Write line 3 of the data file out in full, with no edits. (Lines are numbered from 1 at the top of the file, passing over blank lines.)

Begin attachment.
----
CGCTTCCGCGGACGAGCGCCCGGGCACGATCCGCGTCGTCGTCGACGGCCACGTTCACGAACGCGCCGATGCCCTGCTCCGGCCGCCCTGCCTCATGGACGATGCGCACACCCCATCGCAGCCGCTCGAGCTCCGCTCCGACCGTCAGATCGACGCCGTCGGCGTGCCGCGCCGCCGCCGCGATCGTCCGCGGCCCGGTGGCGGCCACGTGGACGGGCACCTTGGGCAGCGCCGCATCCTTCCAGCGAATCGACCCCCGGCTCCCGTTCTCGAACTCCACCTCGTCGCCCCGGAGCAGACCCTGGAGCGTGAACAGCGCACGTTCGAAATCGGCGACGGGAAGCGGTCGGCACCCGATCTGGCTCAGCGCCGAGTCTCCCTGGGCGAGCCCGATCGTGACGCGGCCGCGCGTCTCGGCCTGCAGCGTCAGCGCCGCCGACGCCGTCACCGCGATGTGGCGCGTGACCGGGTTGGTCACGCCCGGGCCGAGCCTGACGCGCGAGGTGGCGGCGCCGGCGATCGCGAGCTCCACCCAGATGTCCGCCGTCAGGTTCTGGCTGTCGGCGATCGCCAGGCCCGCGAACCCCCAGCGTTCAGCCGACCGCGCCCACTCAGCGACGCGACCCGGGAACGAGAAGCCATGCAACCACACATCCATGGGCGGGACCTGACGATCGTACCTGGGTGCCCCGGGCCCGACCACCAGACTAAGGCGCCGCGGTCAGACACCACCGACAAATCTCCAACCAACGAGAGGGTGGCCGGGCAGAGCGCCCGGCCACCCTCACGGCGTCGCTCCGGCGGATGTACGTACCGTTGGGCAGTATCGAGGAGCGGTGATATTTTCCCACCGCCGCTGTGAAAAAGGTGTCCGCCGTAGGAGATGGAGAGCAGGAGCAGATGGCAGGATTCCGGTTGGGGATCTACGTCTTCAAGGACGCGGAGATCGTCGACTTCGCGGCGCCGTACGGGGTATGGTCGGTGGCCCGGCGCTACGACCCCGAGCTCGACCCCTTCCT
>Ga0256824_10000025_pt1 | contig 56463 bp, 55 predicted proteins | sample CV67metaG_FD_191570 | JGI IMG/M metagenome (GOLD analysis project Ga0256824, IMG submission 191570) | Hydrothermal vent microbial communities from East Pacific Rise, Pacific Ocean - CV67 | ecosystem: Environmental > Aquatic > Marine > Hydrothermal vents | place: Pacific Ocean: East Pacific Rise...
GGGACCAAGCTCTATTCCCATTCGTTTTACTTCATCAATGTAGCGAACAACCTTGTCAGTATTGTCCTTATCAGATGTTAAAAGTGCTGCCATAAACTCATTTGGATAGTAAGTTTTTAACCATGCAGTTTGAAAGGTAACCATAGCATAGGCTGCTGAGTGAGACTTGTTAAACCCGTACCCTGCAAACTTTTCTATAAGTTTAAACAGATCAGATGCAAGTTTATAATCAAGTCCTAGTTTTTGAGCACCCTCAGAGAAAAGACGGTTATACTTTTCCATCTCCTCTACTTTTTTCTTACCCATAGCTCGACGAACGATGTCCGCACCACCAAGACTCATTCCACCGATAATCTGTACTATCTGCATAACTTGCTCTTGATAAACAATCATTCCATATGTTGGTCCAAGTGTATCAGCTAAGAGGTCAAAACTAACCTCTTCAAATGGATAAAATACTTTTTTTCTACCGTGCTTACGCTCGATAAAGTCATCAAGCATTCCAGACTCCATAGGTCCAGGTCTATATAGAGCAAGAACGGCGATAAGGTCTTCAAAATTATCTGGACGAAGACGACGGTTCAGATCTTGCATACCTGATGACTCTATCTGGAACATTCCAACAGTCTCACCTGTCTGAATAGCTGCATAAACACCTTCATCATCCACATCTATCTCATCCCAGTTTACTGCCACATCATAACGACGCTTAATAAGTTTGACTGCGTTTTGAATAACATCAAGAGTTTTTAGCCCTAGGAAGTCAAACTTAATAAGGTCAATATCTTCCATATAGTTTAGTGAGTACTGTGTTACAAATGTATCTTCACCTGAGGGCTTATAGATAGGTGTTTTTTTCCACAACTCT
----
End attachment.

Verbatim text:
GGGACCAAGCTCTATTCCCATTCGTTTTACTTCATCAATGTAGCGAACAACCTTGTCAGTATTGTCCTTATCAGATGTTAAAAGTGCTGCCATAAACTCATTTGGATAGTAAGTTTTTAACCATGCAGTTTGAAAGGTAACCATAGCATAGGCTGCTGAGTGAGACTTGTTAAACCCGTACCCTGCAAACTTTTCTATAAGTTTAAACAGATCAGATGCAAGTTTATAATCAAGTCCTAGTTTTTGAGCACCCTCAGAGAAAAGACGGTTATACTTTTCCATCTCCTCTACTTTTTTCTTACCCATAGCTCGACGAACGATGTCCGCACCACCAAGACTCATTCCACCGATAATCTGTACTATCTGCATAACTTGCTCTTGATAAACAATCATTCCATATGTTGGTCCAAGTGTATCAGCTAAGAGGTCAAAACTAACCTCTTCAAATGGATAAAATACTTTTTTTCTACCGTGCTTACGCTCGATAAAGTCATCAAGCATTCCAGACTCCATAGGTCCAGGTCTATATAGAGCAAGAACGGCGATAAGGTCTTCAAAATTATCTGGACGAAGACGACGGTTCAGATCTTGCATACCTGATGACTCTATCTGGAACATTCCAACAGTCTCACCTGTCTGAATAGCTGCATAAACACCTTCATCATCCACATCTATCTCATCCCAGTTTACTGCCACATCATAACGACGCTTAATAAGTTTGACTGCGTTTTGAATAACATCAAGAGTTTTTAGCCCTAGGAAGTCAAACTTAATAAGGTCAATATCTTCCATATAGTTTAGTGAGTACTGTGTTACAAATGTATCTTCACCTGAGGGCTTATAGATAGGTGTTTTTTTCCACAACTCT